Background: Numerous gerontogene mutants leading to dramatic life extensions have been identified in the nematode Caenorhabditis elegans over the last 20 years. Analysis of these mutants has provided a basis for understanding the mechanisms driving the aging process(es). Several distinct mechanisms including an altered rate of aging, increased resistance to stress, decreased metabolic rate, or alterations in a program causing organismic aging and death have been proposed to underlie these mutants.
Results: Whole-genome analysis of gene expression during chronological aging of the worm provides a rich database of age-specific changes in gene expression and represents one way to distinguish among these models. Using a rigorous statistical model with multiple replicates, we find that a relatively small number of genes (only 164) show statistically significant changes in transcript levels as aging occurs (<1% of the genome). Expression of heat shock proteins decreases, while expression of certain transposases increases in older worms, and these findings are consistent with a higher mortality risk due to a failure in homeostenosis and destabilization of the genome in older animals. Finally, a specific subset of genes is coordinately altered both during chronological aging and in the transition from the reproductive form to the dauer, demonstrating a mechanistic overlap in aging between these two processes.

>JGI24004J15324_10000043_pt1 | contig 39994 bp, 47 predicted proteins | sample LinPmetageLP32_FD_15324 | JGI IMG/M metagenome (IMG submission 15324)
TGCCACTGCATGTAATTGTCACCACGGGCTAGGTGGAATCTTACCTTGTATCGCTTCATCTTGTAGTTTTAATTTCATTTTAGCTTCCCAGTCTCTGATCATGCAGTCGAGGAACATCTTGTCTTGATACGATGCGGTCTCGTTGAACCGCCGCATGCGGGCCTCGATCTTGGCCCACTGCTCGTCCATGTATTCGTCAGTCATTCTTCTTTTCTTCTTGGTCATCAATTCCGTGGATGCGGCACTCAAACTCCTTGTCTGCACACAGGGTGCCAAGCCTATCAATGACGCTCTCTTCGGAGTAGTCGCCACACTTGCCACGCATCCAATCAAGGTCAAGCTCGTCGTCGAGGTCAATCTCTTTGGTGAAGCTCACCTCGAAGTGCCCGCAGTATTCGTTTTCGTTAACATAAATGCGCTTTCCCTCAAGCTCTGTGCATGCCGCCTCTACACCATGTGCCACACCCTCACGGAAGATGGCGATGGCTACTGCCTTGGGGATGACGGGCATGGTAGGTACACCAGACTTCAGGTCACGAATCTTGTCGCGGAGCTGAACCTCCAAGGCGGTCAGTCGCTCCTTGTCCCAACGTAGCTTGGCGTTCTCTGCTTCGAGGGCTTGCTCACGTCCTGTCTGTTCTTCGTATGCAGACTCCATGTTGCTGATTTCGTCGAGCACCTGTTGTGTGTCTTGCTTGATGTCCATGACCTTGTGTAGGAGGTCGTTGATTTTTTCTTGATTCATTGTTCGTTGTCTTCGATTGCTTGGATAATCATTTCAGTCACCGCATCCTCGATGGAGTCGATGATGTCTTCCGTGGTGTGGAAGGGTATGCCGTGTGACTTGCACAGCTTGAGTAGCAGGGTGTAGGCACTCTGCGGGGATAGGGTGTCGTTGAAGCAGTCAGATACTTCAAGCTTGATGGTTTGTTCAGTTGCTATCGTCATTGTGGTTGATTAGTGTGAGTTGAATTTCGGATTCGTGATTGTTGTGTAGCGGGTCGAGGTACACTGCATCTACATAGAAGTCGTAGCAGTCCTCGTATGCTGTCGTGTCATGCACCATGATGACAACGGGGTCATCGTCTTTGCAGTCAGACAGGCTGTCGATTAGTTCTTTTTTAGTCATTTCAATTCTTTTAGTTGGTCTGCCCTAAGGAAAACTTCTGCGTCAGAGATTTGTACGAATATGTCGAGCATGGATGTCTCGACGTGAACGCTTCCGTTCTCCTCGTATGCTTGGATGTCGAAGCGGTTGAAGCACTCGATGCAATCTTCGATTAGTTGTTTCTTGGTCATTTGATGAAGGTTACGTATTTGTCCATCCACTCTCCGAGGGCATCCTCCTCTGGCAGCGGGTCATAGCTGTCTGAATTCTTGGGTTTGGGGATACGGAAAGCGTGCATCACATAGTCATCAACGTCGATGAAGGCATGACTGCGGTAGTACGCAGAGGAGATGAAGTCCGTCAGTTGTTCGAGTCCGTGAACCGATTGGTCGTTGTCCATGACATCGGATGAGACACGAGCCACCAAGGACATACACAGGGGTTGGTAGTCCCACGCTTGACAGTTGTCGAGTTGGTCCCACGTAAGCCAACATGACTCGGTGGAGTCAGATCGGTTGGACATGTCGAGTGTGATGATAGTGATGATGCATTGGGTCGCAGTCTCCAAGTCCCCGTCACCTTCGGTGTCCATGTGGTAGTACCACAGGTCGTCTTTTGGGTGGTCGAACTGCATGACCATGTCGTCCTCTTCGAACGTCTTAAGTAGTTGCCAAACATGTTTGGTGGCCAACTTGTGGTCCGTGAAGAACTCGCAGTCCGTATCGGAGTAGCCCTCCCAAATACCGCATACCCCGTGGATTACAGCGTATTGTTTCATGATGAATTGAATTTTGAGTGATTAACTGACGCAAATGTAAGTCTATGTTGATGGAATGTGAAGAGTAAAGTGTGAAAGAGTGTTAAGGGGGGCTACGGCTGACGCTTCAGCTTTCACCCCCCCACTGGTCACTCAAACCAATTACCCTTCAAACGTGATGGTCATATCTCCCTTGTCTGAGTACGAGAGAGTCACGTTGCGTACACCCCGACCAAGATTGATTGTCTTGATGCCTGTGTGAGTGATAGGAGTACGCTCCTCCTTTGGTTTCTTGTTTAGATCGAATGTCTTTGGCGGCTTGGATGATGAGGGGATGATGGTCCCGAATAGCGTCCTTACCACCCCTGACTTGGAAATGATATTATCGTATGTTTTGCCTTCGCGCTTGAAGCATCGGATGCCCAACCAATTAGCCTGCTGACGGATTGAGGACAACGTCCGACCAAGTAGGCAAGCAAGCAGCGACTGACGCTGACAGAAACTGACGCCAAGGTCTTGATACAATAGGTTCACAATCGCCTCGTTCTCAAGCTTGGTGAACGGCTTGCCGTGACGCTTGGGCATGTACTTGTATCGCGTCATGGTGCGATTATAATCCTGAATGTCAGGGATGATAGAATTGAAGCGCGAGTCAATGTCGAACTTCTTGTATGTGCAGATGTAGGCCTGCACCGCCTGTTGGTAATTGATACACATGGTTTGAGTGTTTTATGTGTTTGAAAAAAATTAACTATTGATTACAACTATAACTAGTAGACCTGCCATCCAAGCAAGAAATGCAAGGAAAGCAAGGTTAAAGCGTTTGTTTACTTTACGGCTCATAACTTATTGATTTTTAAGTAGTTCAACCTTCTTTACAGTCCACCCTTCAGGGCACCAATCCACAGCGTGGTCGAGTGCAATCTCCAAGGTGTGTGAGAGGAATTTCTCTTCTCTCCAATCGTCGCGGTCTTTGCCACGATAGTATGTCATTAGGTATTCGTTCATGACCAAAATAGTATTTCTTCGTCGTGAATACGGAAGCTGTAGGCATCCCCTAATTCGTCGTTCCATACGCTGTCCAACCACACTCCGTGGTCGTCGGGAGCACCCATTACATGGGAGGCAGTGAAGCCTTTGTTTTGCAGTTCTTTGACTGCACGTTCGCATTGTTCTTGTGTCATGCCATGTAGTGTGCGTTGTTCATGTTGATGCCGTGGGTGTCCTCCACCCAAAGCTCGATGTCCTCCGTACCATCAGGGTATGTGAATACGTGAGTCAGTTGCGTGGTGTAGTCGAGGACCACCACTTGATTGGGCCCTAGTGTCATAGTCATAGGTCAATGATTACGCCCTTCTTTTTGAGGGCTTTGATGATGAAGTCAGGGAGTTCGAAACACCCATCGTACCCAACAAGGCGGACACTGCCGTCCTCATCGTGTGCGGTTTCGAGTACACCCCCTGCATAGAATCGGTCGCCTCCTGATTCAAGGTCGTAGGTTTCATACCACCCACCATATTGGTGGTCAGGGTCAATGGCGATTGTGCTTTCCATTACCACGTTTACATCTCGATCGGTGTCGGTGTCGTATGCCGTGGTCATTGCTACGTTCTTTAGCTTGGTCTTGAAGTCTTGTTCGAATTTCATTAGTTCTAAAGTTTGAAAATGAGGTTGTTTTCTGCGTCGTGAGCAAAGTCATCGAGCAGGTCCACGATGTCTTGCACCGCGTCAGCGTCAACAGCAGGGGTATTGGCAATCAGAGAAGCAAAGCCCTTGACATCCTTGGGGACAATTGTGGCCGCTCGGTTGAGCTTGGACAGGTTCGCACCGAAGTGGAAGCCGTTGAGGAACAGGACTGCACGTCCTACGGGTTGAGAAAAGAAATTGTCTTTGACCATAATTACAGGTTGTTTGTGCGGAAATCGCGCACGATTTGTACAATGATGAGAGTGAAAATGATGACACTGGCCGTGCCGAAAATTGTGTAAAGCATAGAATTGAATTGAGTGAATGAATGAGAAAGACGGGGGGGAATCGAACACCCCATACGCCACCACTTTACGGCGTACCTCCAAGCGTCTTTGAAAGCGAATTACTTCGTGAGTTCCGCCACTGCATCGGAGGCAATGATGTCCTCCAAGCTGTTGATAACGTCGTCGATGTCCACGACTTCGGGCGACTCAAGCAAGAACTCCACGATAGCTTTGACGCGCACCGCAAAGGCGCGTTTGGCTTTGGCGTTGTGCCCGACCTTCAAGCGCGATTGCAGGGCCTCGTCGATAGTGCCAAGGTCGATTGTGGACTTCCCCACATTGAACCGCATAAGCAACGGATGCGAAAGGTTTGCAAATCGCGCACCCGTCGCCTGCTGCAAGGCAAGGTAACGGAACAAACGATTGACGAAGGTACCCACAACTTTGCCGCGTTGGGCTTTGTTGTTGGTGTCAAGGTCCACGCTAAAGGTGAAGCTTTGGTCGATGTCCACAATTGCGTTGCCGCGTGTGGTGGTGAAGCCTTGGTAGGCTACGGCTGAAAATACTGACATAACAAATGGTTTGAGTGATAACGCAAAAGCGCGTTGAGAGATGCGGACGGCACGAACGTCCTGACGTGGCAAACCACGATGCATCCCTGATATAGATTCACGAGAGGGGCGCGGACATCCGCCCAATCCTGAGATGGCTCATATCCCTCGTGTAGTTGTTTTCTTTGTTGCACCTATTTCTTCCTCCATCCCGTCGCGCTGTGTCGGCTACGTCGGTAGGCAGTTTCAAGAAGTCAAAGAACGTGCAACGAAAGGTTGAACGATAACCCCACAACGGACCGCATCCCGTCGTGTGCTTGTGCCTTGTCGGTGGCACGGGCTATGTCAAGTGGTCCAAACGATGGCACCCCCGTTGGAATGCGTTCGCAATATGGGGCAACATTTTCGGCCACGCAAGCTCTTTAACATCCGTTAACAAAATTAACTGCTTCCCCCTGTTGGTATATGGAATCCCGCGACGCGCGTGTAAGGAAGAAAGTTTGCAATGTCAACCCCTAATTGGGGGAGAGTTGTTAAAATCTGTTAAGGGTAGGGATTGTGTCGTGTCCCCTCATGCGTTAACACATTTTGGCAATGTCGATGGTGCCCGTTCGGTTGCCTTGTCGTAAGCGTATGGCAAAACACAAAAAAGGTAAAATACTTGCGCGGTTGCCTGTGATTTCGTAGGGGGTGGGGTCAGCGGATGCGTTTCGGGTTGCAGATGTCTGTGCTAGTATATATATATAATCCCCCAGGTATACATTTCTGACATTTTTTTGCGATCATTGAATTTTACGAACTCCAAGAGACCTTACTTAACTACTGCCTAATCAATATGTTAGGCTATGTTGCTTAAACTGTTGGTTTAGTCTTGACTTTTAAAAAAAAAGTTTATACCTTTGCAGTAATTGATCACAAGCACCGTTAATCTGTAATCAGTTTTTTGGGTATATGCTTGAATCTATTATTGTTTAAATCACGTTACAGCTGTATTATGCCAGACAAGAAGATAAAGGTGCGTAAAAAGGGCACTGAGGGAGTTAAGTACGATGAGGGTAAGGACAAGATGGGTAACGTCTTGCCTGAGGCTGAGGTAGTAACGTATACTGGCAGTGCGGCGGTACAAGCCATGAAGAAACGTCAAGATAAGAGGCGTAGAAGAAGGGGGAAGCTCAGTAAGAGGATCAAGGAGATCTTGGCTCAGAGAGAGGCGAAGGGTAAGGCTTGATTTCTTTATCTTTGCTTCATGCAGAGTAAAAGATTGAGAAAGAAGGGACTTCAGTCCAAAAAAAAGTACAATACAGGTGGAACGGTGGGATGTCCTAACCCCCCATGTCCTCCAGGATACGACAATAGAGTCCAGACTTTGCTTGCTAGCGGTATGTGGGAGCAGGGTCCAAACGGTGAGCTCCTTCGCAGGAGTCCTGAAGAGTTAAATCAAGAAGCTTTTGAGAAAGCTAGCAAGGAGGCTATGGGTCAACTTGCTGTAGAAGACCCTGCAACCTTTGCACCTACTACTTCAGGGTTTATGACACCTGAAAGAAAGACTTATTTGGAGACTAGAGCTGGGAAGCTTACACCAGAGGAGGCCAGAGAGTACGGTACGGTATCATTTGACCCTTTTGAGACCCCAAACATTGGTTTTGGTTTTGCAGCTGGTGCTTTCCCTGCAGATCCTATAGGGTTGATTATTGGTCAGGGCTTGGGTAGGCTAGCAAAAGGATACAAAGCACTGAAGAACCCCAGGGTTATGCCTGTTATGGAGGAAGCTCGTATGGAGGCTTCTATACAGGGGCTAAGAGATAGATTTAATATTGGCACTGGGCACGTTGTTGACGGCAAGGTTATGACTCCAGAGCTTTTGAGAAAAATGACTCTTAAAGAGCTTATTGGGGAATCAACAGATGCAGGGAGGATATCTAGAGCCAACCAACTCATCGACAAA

Conclusions: We have performed a whole-genome analysis of changes in gene expression during aging in C. elegans that provides a molecular description of C. elegans senescence.